• PARCC often asks two questions: identify something, show evidence. If you get the first part wrong, the second part cannot be right. Students may want to begin with the second question—which pieces of evidence have they been given to consider? If none of the choices seem to support what they had planned to select in the first part, they should reconsider their answer. They can go back and change their answers as long as they are working on questions related to one selection. Making a tentative answer and then reviewing it as they come to know the selection better may be a good strategy.
  • The tests match what the CCSS emphasize—for any claim a student makes about a text, he or she needs to be able to find evidence in the text to support the claim. A great way to practice for this is some kind of Show Me event, contest, or display, in which students need to state where in a book, article, database, or primary source they find evidence to support a contention.The more accustomed they are to this process the more comfortable they will be on the tests.
  • As you surely know, the tests are primarily given digitally and require basic keyboarding and simple skills such as highlighting, dragging, and dropping.To get a sense of the computer skills students in your grades will need, look at the practice tests.
  • Year after year, the tests follow a similar pattern: define a term, show evidence; find a theme, show evidence; define the structure of the piece, show evidence; establish the author’s point of view, show evidence; this same sequence may then be repeated for a second selection that has some similarity of subject, theme, or approach to the first. Students will (on the March assessment) have to write an essay that compares the two.The sequence is clear—from specific to general, always based on evidence. Once a student knows this sequence, he or she will see how to use the specific questions to help build an understanding of the whole. This will be especially true once students have taken years of PARCC tests. Current high school students coming to PARCC with no prior experience may find the tests daunting.The practice tests are a good way to give them fair warning.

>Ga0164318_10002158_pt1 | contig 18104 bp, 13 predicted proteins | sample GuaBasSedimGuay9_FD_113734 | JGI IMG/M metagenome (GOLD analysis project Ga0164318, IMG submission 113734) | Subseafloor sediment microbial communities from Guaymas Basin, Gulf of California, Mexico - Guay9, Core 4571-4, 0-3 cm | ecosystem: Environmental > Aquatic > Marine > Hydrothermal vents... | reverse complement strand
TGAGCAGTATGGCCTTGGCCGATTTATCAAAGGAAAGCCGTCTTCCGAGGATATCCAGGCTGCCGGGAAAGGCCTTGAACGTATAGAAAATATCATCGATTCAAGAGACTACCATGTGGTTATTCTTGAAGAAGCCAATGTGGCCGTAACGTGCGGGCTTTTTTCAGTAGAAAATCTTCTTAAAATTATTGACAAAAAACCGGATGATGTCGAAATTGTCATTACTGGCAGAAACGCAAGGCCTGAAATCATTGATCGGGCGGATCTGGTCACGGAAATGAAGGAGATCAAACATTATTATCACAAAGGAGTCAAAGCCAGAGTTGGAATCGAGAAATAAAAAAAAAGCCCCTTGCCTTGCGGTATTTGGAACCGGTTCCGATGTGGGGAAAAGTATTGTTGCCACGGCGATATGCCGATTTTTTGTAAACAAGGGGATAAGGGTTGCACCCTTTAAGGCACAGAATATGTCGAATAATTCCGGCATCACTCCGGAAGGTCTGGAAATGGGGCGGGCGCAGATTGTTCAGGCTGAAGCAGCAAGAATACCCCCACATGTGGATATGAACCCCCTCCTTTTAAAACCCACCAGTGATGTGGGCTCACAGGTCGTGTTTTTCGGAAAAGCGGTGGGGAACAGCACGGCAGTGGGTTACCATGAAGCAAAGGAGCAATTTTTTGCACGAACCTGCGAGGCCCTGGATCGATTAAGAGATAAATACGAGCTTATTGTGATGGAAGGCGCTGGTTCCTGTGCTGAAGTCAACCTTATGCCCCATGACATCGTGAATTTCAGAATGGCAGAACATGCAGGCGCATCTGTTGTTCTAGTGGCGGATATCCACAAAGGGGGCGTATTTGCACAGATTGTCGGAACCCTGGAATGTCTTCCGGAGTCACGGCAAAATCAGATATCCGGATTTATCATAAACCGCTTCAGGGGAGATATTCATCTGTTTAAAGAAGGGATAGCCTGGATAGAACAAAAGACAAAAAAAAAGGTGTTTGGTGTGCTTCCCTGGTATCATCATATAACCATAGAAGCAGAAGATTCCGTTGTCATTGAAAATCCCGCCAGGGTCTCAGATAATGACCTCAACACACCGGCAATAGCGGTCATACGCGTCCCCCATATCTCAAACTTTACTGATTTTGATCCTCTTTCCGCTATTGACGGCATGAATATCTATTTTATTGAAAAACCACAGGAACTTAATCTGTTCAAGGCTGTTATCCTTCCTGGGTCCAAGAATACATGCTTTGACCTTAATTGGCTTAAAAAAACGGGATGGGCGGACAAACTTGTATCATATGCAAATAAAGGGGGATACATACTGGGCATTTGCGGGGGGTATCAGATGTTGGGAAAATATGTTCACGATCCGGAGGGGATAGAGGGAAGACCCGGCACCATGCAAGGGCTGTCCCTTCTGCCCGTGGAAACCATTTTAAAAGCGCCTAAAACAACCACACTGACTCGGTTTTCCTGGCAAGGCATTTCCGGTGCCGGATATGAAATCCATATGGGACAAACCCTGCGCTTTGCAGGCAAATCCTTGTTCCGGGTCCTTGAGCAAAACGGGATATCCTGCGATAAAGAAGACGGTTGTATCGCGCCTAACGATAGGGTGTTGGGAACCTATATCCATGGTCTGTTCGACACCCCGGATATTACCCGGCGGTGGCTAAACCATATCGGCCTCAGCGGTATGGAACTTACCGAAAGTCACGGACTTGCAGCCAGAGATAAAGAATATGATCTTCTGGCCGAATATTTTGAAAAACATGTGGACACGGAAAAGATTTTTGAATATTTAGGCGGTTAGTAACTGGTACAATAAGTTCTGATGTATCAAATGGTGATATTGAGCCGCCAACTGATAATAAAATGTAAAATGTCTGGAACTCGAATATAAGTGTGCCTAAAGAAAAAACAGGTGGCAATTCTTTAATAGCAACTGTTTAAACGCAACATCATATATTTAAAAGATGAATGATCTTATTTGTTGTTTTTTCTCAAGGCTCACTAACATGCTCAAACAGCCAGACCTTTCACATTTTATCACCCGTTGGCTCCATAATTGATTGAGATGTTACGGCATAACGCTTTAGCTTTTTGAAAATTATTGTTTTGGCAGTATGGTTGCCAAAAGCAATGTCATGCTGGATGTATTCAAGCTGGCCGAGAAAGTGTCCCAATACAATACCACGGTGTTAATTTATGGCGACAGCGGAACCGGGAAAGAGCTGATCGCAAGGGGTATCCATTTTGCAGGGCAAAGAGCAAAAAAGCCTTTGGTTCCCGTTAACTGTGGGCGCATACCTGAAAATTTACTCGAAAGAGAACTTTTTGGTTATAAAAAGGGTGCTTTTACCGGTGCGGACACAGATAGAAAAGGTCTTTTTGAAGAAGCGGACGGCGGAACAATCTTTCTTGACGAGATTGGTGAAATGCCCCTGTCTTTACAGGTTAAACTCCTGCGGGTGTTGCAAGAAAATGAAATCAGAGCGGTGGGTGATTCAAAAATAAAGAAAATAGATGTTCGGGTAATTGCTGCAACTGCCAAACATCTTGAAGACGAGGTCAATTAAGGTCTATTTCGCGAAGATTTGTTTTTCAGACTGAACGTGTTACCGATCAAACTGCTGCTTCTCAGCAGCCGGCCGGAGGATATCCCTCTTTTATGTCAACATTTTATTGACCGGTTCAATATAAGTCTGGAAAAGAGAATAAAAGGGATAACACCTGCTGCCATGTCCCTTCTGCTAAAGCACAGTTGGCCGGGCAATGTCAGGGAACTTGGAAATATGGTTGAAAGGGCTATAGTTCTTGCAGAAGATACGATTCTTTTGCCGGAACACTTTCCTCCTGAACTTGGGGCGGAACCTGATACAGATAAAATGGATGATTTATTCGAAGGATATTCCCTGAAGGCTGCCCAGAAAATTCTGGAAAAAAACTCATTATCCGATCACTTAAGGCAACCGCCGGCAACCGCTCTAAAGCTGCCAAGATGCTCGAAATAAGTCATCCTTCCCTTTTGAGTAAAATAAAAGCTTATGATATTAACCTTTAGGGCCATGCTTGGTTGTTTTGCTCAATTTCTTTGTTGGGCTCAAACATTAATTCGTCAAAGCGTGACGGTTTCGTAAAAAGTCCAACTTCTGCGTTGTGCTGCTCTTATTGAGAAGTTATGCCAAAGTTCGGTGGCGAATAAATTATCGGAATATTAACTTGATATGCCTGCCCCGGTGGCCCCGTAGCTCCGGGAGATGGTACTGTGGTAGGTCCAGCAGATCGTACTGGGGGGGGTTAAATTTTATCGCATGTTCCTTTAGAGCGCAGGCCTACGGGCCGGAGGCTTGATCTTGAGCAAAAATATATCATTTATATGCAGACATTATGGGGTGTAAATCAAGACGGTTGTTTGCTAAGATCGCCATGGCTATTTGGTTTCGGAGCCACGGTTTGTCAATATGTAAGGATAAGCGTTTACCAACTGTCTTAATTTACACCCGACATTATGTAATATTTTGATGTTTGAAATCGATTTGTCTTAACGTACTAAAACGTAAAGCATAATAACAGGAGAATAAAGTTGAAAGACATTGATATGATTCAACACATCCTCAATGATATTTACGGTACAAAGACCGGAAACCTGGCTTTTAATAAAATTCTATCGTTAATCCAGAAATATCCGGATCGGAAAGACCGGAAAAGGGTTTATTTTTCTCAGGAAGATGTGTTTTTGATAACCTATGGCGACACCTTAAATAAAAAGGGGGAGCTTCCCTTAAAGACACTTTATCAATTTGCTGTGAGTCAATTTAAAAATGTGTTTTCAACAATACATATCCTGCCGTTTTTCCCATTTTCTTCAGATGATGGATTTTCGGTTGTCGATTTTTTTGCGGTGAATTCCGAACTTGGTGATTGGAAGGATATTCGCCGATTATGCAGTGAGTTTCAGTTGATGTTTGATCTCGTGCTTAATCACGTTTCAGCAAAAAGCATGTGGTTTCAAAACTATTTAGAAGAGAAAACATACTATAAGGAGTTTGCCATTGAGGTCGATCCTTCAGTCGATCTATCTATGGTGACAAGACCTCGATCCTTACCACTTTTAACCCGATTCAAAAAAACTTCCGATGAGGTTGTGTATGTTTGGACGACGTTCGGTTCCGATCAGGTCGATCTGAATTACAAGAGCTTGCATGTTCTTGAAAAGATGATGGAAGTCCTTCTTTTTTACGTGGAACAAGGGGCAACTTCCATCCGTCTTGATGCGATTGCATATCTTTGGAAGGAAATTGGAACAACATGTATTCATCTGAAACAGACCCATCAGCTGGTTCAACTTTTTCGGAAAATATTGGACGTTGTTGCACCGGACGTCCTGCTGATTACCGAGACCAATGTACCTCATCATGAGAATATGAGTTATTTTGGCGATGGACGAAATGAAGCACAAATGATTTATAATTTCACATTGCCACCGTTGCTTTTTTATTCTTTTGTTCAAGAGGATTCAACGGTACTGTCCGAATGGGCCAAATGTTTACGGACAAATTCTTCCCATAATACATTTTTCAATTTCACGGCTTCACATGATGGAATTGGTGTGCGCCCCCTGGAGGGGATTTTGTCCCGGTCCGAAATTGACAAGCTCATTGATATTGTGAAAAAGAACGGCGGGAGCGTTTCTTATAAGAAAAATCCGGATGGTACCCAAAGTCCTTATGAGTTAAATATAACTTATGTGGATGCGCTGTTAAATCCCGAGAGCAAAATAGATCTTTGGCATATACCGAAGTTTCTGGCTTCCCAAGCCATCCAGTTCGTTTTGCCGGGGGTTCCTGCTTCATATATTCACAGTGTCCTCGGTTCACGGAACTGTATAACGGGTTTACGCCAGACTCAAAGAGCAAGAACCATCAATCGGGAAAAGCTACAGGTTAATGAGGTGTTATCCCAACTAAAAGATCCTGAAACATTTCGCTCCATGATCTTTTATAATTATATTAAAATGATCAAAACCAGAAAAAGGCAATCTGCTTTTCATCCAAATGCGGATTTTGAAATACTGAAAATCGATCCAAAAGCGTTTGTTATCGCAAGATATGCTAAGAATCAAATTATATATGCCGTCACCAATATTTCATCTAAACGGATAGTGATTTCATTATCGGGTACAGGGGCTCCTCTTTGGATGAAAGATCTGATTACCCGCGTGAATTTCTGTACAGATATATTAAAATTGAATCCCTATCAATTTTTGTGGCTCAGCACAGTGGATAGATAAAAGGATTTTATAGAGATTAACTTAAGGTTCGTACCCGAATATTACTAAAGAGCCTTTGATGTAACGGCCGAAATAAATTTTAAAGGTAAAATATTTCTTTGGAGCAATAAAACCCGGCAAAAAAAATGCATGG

• Remember—we are all learning.The assessments themselves are constantly being evaluated and examined. Please share with me, with the departments of education, and with PARCC, what you see in working with students on these tests.


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Marc Aronson About Marc Aronson

Marc Aronson is a Rutgers University lecturer in the School of Communication and Information and the author of many notable nonfiction titles for children and young adults including, The Skull in the Rock, winner of the 2013 Subaru Prize from the American Association for the Advancement of Science. His book The Griffin and the Scientist (with Adrienne Mayor) will be published in April 2014. He was the first recipient of the Robert F. Sibert medal from the American Library Association for excellence in nonfiction writing for youth.